Your agent, again with your permission, will host broker tours and / or public open houses as needed. Broker tours are open only to real estate agents and allow these agents to preview your house in advance for their buyers. Open houses are open to the entire public. They can be very successful in low inventory "seller markets" as they allow multiple buyers through the door quickly. Private showings can be scheduled by buyers or buyer agents by calling your agent directly. Your agent will work with your schedule to arrange these private showings. Additionally, you should discuss the pros and cons of assisted vs. unassisted showings with your agent so that your property is shown in the way you want it to be.
When an offer to purchase your property is receive from a potential buyer, your agent will review it with you carefully. They will explain each of the contract's contingencies so that you can make an informed decision on whether you want to accept, counter or reject the offer. In the case of multiple offers, contract contingencies sometimes are more important than the offer price. For example, if you want a quick close, a cash offer with no inspections and a buyer willing to close in 30 days might be a more appealing than the offer that is $5,000 higher but has a financing contingency and the buyer can't close for 60 days. Only you know what is right for your circumstances, so talk with your agent to make sure you understand the benefits and pitfalls of each offer before you accept and sign any contracts.
If the offer you accept allows for a homes inspection, the buyer will hire a home inspector to make sure there are not any problems with the property. Your agent will coordinate with the inspector to provide them with access to your home. The inspector will provide the buyer with a home inspection report. The buyer may ask for repairs, replacement of items or money off the sales price if the report shows any items of concern. Your agent will help you determine the best course of action and response to the buyer's requests. Not all items of concern are deal breakers but some can cause the buyer to walk away. Your agent will be in your corner negotiating on your behalf an in your best interest during the entire process.
If the offer you accept has a mortgage contingency, this often means the bank will need to send out an appraiser to assess your home's value. Again, your agent will work with the appraiser to coordinate access to the property. If the appraisal comes in at or above the contract sales price, the buyer will be able to move forward with the sale. If the appraisal comes in below the contract price, the buyer may try to re-negotiate the sales price. The buyer's financial circumstances, the current housing market and the amount of the appraisal gap will all make a difference in how you and your agent will respond. You can rest assured, if the appraise is short, your agent will provide you with advice and negotiation guidance that is best for you.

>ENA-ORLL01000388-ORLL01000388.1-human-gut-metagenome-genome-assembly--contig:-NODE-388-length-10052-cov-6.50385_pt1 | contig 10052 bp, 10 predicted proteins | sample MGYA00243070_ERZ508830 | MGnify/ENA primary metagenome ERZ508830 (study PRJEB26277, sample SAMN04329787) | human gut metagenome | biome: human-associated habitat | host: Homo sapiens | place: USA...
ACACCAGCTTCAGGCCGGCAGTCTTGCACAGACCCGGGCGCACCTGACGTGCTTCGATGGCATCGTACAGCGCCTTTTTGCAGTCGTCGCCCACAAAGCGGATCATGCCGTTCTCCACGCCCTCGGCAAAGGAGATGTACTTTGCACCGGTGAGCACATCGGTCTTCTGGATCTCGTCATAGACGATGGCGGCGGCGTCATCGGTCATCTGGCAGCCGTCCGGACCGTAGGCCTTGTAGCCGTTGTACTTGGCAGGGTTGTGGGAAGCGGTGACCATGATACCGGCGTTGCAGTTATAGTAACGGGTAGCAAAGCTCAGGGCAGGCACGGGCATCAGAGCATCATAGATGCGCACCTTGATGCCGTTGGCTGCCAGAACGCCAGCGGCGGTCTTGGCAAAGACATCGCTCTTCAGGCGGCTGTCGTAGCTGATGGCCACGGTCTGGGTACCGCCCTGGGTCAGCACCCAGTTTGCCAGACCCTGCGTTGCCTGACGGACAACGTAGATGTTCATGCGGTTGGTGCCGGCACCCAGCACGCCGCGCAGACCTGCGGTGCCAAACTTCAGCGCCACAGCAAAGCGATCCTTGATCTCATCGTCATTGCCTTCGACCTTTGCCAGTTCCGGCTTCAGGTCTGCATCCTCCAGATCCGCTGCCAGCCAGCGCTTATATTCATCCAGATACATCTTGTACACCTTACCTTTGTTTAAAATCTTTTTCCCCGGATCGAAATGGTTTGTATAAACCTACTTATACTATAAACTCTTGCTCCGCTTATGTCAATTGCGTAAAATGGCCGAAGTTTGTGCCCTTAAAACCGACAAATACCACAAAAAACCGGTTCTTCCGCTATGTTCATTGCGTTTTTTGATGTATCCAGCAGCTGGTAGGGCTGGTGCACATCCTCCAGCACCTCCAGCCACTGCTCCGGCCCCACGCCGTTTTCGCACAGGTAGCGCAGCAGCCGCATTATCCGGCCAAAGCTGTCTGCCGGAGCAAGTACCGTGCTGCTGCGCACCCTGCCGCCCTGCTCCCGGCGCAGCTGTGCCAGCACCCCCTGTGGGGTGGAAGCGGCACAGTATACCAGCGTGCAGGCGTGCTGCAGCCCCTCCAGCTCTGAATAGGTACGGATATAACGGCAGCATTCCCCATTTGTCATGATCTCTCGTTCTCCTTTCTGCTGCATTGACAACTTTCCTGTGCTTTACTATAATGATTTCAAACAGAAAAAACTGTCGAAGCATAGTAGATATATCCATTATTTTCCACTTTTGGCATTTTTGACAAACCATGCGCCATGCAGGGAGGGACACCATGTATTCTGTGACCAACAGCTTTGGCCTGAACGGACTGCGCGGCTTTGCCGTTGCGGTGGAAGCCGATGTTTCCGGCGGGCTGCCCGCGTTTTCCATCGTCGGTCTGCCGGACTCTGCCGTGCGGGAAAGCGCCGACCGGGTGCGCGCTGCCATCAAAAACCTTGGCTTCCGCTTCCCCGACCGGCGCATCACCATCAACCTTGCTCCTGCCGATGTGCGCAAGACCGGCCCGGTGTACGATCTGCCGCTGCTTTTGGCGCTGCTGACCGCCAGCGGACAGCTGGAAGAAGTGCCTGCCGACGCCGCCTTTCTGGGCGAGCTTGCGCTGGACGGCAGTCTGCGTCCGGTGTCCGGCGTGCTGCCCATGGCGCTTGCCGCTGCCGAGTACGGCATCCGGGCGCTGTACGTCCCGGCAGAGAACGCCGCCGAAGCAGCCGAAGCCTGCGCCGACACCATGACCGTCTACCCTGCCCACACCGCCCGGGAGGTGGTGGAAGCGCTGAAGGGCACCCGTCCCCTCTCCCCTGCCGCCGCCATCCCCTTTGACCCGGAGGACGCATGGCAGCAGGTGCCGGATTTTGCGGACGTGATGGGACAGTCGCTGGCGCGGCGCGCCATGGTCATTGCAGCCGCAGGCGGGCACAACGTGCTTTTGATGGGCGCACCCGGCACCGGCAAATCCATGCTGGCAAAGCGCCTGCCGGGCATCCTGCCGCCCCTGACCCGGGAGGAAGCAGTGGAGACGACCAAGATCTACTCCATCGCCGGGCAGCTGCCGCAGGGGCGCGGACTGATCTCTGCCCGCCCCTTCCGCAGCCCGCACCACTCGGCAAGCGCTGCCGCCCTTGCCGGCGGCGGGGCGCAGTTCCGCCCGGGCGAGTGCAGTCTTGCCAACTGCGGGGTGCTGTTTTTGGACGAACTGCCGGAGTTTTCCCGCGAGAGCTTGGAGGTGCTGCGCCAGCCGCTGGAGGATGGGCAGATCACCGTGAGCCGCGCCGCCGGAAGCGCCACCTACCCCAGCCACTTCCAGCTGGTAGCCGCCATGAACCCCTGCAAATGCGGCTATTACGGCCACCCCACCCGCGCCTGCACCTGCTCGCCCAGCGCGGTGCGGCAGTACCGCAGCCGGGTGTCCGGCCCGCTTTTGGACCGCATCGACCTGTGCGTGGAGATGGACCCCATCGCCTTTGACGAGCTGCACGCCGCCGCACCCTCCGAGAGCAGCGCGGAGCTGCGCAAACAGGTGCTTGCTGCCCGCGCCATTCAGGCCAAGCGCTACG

Prior to closing, the buyer's title company or attorney will reach out to you to obtain critical information needed to prepare the closing documents and find out how you want to receive the proceeds of the sale. NEVER provide social security numbers or banking information via email without calling and verifying with the sender that the request is real. You will also need to hire an attorney to prepare the new deed into the buyer's name. Often, the buyer's title company can do this for your for less than an attorney can, so make sure to ask if this is something they can do for you.
In the days leading up to the closing, make sure you remove all of your personal possessions from the property, unless the contract specifically indicates an item is to stay. Most contracts state the house needs to be in "broom clean" condition, so a once over cleaning is always a good idea.
On the day of closing remember to bring your government-issued photo ID and any extra set of keys you may have for the property with you to the closing. The title company or attorney will walk you through all the the paperwork you need to sign including the deed transferring the title of the property to the buyer. The attorney or title company will record the new deed at the registry and you will receive your proceeds from the sale! Congratulations on selling your home!